Essential STEM Skills for Aspiring Apprentices
The word ‘apprenticeship’ is synonymous with skills. After all, apprentices learn skills from those who have been harnessing theirs for years. If you’re currently considering an apprenticeship, you’re probably aware of the specialist credentials it requires - but what about the ones relating to STEM?
STEM stands for science, technology, engineering and maths - four sectors that play a critical role in the way we work and live. From these sectors has emerged a set of soft and technical characteristics that we now refer to as STEM skills.
To coincide with the theme for this year’s National Apprenticeship Week, Skills For Life, we’re shining a light on seven STEM traits that can level up your professional persona. Here’s what some employers and tutors had to say.
Communicating effectively is one way to make yourself stand out from day one. Over time, it helps you to build positive relationships, understand what’s expected of you and illustrate to your colleagues how they can better support you. “Apprentices who are confident enough to speak their mind help me to meet my responsibilities as an employer”, says David Ford, a course leader at Leeds City College who trains apprentices in commercial hospitality. “Their feedback means I can tailor future training to the skills they need to focus on, ensuring their continued development.”
Change is inevitable in the workplace - the more you adapt to unforeseen circumstances, the better equipped you become when facing challenges. “At the heart of adaptability is a positive attitude”, says Tom Lowther, Production Manager at Byworth Boilers, who hosted Keighley College apprentice Harry Pullman, winner of World Skills UK 2023. “Things won’t always go as planned, but being able to pick yourself up and keep going is an attractive quality that won’t go unnoticed by your employer. Never stop trying.”
3. Collaboration and enthusiasm
Not only does showing enthusiasm foster a sense of pride in your work, it also demonstrates a willingness to learn. “It’s very easy to tell if someone is passionate about their apprenticeship”, says Mark Hoffman, Operations Manager at GSM Valtech Industries. “They interact with others because they want to get the most from their work experience, fostering good collaboration. Enthusiasm has an infectious energy that has a knock-on effect on long-standing members of staff. It’s really great to see.”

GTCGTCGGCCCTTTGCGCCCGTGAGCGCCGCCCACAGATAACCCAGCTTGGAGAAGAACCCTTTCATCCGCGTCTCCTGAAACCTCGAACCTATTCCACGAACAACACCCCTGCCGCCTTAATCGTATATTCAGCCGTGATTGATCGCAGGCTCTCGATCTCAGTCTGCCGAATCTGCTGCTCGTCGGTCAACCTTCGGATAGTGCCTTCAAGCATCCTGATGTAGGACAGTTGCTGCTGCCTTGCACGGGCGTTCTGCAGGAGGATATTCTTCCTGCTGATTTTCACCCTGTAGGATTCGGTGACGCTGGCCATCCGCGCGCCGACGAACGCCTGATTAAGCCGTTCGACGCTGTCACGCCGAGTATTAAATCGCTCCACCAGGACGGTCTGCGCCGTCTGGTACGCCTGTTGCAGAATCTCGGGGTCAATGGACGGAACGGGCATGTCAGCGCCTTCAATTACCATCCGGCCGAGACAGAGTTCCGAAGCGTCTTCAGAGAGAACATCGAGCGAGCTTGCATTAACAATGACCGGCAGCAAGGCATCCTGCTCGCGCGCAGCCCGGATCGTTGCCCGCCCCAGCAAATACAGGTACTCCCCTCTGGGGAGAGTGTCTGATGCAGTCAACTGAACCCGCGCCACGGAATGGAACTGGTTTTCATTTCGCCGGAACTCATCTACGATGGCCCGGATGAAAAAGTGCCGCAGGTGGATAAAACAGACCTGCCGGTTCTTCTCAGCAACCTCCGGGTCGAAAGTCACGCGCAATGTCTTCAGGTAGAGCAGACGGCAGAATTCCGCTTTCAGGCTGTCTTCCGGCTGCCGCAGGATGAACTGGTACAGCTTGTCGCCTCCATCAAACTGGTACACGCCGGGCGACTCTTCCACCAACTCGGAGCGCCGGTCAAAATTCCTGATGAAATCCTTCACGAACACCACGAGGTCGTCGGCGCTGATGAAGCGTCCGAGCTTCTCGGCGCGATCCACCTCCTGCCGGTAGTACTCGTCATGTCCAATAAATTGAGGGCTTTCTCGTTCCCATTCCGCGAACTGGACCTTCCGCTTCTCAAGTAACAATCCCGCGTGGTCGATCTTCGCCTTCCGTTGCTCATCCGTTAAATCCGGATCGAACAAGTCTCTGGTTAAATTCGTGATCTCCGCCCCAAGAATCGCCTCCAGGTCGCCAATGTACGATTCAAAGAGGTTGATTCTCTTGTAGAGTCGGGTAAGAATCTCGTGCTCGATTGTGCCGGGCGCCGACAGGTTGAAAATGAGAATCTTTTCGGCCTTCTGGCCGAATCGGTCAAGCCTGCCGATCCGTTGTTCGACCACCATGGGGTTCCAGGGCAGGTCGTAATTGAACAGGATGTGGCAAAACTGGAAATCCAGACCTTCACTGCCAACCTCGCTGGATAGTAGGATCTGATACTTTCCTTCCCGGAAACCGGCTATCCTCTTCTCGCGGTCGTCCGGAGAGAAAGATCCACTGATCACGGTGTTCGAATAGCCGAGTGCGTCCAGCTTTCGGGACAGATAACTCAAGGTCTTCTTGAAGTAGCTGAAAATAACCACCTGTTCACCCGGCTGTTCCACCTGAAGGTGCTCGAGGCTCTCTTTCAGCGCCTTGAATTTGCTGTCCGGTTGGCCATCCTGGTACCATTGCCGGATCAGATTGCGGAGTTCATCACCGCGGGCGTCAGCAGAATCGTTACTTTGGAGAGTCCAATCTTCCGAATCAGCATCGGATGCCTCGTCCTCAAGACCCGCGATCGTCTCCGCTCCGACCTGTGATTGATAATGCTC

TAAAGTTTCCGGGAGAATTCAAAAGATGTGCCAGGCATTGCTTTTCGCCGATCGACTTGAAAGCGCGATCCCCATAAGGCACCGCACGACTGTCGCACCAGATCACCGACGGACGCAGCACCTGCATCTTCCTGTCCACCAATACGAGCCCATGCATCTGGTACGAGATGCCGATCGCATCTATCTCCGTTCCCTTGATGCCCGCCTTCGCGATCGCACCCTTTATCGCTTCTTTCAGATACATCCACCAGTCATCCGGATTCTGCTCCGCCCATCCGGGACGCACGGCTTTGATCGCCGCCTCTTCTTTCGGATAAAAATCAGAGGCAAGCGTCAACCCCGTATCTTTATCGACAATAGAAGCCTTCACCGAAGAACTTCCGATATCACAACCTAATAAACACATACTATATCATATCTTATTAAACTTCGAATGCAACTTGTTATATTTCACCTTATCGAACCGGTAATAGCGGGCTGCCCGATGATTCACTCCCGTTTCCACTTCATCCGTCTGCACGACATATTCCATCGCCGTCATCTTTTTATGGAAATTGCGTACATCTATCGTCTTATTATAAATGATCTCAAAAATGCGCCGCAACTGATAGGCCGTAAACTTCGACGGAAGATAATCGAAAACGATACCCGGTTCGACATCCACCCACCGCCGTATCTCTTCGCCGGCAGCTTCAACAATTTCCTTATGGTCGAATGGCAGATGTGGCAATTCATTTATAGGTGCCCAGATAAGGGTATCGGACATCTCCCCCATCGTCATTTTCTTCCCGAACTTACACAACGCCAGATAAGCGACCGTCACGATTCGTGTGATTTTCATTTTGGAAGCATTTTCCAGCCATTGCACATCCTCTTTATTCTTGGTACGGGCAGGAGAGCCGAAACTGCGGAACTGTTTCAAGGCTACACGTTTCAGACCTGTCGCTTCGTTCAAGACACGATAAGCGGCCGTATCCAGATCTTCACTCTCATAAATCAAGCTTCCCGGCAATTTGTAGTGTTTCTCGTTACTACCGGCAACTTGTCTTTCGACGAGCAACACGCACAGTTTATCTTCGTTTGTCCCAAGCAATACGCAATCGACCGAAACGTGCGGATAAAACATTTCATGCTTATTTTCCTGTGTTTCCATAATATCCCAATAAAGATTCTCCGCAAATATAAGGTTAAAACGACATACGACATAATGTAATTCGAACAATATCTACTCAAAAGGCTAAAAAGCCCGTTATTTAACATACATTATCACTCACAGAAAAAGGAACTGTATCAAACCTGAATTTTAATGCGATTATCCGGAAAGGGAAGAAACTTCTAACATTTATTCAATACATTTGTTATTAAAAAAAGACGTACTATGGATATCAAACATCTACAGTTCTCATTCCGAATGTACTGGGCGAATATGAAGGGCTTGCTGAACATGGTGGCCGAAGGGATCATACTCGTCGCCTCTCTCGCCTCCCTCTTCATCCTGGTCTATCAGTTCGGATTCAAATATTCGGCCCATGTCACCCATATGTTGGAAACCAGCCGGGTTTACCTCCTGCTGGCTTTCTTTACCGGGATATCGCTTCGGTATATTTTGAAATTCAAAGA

4. Intellectual curiosity
The hands-on learning element of an apprenticeship offers many opportunities to broaden your critical thinking skills. “Asking questions is part of the investigative process”, says Assessor & Trainer Nyla Ahmed. “For example, an apprentice who exhibits intellectual curiosity when handling tickets on an IT system will gain a better understanding of the issue and how it occurred in the first place.”
5. Using data to drive your decisions
Being able to make split-second decisions is handy, but there are times when you need to weigh up the evidence. This is where data-driven decision making comes in - a process of using information to help you reach a conclusion, then translating it into actions that lead to a good outcome. “Data-backed decisions have a massive impact on service delivery in the catering industry”, says David. “An inaccurate stock inventory can leave you either short of vital produce or with too much, which leads to waste. On the other hand, reviewing sales data to determine times of peak popularity drives efficiency.”
6. Creative thinking
Keeping an open mind allows you to approach situations with creativity. It could be a brainstorm session, the way you present information, or testing ideas to see which yields the best results. “Creative thinking removes limits and boundaries because you’re looking at it from a different perspective,” says Tom. “Asking yourself, ‘what if I did this?’ could spark the Eureka moment that takes your work to the next level.”
7. Problem solving
Problem solving is the ability to identify an obstacle and come up with a suitable solution. By throwing other STEM skills into the mix, like collaboration and intellectual curiosity, you can make the process more productive. “Being able to address challenges in real-world scenarios is one of the best ways to build confidence in your own ability,” says Nyla. “My advice is to embrace the complication - there really is no experience like it.”